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Meditations In an Emergency

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A man with a gun steps out of the dark. He confronts Frank O'Hara, and the moment of crisis, as it so often does, reveals character. O'Hara--poet, art critic, bon vivant--famously said you don't need schooling or fine pedigree to write poetry; rather, "you just go on your nerve." So, gun at his back, O'Hara goes on his nerve and sneers at his assailant, "Go rob somebody else!"


Of course, he gets shot for his smart mouth, but still . . . the response is pure O'Hara: romantic, performative, incredibly self-assured. He remains history's most cheerful poète maudit. His life countered nearly every poetry cliché--he was gainfully employed as a curator at the Museum of Modern Art; He got along famously with others (the painters Willem de Kooning and Jackson Pollock, to name a few); He wrote the 20th century's freshest love poems with little apparent effort; And he died via dune buggy crash on Fire Island while on a vacation with friends. Tragic, yes. But as far as tragedies go, maybe not so bad? You might even think that's how it was for everybody in those heady "Mad Men" days of sixties New York (Matthew Weiner seemed to think so when he framed that show's second season around an O'Hara poem!). But a look at O'Hara's friend, the poet and novelist James Schuyler, shows it wasn't all Galoises and Lana Turner.

In and out of mental institutions, unlucky in love, grumpy, forever battling his weight, Schuyler wrote the same kind of "I do this, I do that" poems as O'Hara's most famous, but Schuyler didn't do very much of this or that. He stayed home. He admired flowers. He rued lost loves. He recalled old friends. He fought with his mother.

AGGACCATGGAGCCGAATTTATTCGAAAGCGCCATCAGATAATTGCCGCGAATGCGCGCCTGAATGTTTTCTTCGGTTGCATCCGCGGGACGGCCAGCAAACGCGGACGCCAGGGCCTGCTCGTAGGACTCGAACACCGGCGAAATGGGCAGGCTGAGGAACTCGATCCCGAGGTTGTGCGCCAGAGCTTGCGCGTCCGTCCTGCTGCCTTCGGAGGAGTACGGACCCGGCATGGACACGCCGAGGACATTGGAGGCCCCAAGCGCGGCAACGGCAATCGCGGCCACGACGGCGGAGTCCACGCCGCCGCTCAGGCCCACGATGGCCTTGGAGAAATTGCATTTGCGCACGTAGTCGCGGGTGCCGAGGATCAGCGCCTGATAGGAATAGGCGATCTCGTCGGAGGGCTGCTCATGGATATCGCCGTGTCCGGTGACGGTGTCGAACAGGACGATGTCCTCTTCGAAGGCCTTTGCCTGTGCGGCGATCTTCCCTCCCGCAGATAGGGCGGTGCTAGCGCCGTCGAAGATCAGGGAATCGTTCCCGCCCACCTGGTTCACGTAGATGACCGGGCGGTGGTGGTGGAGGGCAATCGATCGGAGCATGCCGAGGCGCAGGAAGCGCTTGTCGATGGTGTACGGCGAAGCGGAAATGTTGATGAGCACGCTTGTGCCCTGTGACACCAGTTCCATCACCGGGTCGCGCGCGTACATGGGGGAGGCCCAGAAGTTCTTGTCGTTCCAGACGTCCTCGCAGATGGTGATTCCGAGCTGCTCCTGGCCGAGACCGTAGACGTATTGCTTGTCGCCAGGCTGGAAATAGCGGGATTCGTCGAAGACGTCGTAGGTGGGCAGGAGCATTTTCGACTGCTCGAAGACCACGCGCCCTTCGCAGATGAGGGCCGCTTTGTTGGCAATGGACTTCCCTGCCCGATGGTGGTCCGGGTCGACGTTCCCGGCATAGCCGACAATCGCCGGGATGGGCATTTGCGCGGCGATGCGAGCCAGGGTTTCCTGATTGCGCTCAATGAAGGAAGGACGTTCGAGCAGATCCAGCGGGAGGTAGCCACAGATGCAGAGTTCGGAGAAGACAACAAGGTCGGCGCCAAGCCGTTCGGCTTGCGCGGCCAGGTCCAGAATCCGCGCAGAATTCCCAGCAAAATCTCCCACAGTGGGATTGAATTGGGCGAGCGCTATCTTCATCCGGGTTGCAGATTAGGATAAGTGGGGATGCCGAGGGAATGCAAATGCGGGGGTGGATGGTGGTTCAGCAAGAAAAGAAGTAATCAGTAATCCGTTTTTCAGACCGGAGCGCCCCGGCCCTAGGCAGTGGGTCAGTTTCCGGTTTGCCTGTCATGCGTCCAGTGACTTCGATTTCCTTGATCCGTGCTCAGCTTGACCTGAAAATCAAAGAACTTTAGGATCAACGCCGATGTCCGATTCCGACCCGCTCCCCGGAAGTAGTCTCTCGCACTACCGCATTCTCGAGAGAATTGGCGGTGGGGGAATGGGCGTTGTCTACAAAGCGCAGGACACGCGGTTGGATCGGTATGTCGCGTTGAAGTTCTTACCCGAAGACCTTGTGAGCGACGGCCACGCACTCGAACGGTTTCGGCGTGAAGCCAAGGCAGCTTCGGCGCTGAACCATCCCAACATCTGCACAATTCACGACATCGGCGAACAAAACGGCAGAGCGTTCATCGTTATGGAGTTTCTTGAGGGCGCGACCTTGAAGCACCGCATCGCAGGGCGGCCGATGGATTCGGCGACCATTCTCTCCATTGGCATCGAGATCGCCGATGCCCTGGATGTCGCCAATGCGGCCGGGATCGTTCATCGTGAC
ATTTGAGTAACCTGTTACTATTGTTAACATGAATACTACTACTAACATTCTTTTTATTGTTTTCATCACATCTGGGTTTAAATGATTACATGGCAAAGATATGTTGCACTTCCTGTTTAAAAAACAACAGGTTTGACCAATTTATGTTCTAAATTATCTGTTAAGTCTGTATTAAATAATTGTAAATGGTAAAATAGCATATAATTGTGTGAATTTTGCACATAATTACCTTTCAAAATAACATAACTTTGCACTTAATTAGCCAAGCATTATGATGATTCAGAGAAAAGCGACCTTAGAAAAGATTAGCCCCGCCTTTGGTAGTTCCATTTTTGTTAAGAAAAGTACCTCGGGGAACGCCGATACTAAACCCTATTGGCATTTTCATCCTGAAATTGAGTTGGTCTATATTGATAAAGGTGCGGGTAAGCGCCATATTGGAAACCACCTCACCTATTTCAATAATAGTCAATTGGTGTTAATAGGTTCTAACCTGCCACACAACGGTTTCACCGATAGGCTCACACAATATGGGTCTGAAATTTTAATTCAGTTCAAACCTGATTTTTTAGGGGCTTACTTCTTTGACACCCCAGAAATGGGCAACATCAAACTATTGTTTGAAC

Clearly if you had the choice, you would hang out with O'Hara the dapper rather than Jimmy the dud, but more and more I find myself lately sneaking off to indulge in Schuyler's poems, letters, and novels ("Alfred and Guinevere" is like a lost Salinger classic. Seriously. You'll love it). It may be that I'm just getting older and grumpier--I'll tell you about my character-revealing mugging moment someday-- but it may be that more and more of Schuyler's work is appearing, and it's more of this moment--one chock full of crises--than anyone could have guessed.

"Other Flowers," Schuyler's previously un-collected poetry, is due out this spring from FSG, and selections have appeared in The New Yorker and, this month, Poetry Magazine. The poems remain fresh, conversational, seemingly effortless, and, yes, even charming. In his essay, "James Schuyler in the Spotlight," Eric Ziegenhagen remarks, "Maybe the rest of his life was the struggle, and writing, after the struggle of getting up, was an easy reprieve." It certainly feels that way. The poet is talking to us, his audience, more than a decade after his death. "The day agrees / with me better than it did," Schuyler writes, "or, / better, I agree with it."

I couldn't agree more. Mugged by the muse, mugged by life, O'Hara and Schuyler are great poets for hard times. Friends who have been there, and, it seems, will continue to be, they give us courage to go on our nerve in whatever emergencies arise.

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